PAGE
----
Sen. Chuck GrassleyCharles (Chuck) Ernest GrassleyThe Hill's 12:30 Report: Ginsburg lies in repose Top GOP senators say Hunter Biden's work 'cast a shadow' over Obama Ukraine policy Read: Senate GOP's controversial Biden report MORE (R-Iowa) isn't shying away from campaigning with Donald TrumpDonald John TrumpBiden on Trump's refusal to commit to peaceful transfer of power: 'What country are we in?' Romney: 'Unthinkable and unacceptable' to not commit to peaceful transition of power Two Louisville police officers shot amid Breonna Taylor grand jury protests MORE, as Democrats race to link GOP incumbents to the party's presumptive presidential nominee. 
 
"The answer is yes. I think that you ought to ask him if wants to campaign with me. If he asks me to campaign with him, I would," Grassley told two Iowa reporters during a phone interview on Thursday. 
 
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Grassley's comments were posted on his office website, but have largely gone overlooked. American Bridge, a Democratic super-PAC, posted clips of the interview on YouTube Tuesday. 
 
He added in the interview that he'll also be at the party's convention in Cleveland next month, though he won't be a delegate.
 
Democrats have made Grassley, who is running for reelection, a top target and are using the fight over the Supreme Court vacancy as ammunition against the Judiciary Committee chairman.
 
Grassley, during the call, said he was comfortable with Trump picking justices, pointing to his recent list of potential picks. 
 
"I wasn't certain about where Trump was coming on these issues but I've very satisfied that he's going to put the people on the Supreme Court along the lines of what I want," Grassley said.
 
In a separate release from the senator's office, titled "Reid v. Reality," he points to remarks from Vice President Biden from 1992 in which he argued against the Senate taking up a Supreme Court nominee in an election year.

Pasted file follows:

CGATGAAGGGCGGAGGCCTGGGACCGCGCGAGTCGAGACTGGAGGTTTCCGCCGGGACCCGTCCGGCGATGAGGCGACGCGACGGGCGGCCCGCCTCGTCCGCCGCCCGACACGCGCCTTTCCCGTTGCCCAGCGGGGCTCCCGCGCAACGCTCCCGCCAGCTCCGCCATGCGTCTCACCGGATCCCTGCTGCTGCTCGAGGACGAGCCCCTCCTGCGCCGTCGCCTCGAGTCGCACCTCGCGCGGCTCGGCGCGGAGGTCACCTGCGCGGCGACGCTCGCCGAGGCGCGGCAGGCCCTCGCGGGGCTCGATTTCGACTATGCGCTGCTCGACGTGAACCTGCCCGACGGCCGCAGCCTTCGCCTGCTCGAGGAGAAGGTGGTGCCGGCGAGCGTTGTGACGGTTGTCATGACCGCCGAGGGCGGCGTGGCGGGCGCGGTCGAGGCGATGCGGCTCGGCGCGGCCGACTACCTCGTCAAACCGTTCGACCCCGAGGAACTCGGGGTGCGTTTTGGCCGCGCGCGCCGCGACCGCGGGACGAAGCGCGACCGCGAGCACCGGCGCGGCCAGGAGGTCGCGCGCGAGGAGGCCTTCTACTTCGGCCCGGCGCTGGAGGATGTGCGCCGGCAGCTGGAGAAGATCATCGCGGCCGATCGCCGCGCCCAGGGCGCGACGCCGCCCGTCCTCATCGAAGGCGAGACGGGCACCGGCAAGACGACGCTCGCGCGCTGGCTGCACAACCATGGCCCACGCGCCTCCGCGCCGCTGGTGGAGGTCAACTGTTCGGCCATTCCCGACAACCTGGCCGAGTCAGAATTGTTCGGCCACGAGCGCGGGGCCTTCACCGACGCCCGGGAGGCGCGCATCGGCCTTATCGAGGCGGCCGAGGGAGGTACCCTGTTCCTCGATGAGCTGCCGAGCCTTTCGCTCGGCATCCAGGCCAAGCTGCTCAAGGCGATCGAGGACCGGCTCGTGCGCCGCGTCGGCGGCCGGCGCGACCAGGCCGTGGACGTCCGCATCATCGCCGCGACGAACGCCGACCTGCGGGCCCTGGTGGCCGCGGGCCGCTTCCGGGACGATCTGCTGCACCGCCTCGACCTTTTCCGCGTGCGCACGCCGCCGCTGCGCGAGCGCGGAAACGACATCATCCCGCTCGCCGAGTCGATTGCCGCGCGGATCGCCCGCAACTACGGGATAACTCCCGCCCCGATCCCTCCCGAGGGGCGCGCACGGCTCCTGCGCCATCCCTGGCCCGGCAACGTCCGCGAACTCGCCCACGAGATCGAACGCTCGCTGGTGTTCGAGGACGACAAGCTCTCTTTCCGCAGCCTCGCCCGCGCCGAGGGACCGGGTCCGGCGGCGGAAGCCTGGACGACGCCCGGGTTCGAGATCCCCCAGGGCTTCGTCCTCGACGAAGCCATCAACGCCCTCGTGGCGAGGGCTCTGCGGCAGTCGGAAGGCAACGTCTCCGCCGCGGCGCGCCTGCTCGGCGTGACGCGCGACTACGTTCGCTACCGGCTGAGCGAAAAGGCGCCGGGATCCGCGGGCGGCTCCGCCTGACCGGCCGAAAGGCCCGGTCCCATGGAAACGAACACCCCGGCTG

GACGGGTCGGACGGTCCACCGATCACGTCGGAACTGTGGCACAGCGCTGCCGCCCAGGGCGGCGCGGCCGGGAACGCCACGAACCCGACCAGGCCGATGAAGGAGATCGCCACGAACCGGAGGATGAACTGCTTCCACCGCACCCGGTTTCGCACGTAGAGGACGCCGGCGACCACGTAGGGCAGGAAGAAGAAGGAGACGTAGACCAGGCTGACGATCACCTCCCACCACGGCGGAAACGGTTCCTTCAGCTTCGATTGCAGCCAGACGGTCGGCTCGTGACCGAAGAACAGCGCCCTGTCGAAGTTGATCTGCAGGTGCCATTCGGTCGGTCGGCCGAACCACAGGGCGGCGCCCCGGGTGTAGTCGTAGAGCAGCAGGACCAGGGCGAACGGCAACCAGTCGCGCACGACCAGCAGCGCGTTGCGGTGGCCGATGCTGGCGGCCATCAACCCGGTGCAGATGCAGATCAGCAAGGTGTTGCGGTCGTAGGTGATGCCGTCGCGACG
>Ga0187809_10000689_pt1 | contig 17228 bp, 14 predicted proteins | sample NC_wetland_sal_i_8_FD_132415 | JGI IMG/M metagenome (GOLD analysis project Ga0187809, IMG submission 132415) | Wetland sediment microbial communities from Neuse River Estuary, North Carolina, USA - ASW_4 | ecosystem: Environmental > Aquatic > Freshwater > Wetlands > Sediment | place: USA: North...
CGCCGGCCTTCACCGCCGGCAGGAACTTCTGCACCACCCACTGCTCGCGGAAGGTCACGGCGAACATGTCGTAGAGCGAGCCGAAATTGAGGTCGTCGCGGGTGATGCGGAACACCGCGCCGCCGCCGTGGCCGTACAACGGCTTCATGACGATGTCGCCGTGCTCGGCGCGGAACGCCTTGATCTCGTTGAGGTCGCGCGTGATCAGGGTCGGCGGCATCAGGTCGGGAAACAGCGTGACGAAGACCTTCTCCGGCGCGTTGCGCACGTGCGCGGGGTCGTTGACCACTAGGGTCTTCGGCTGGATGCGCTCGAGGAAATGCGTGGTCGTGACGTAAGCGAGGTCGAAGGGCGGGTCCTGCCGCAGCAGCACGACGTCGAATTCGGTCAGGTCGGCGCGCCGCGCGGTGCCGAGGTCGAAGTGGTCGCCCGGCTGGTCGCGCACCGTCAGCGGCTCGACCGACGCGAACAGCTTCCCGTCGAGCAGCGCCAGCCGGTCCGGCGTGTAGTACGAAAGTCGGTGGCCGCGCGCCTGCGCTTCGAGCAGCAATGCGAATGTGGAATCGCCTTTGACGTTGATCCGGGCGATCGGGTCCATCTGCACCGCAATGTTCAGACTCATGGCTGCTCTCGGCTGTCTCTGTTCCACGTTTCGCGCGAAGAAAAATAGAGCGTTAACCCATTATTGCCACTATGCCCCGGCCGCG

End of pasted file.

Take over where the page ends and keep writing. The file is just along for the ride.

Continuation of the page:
The White House has argued those remarks are being taken out of context by Republicans. 
 
Grassley added during the call that he has concerns about where Trump "stands on a lot of policy issues" and said he disagrees with Trump's "religious test on Muslims." 
 
Some Republicans have raced to distance themselves from Trump this week after he has continued to claim that U.S. District Judge Gonzalo Curiel has "an absolute conflict" in presiding over fraud lawsuits against Trump University because of his Mexican heritage.

Grassley, who previously supported Curiel, said in a statement that "I wouldn’t say what Mr. Trump said."  
 
Minority Leader Harry ReidHarry Mason ReidThe Supreme Court vacancy — yet another congressional food fight Trump seeks to turn around campaign with Supreme Court fight On The Trail: Battle over Ginsburg replacement threatens to break Senate MORE (D-Nev.) lashed out at Grassley during a floor speech Tuesday morning, saying that he has "used his committee for partisan purposes that benefit only one person: Donald Trump."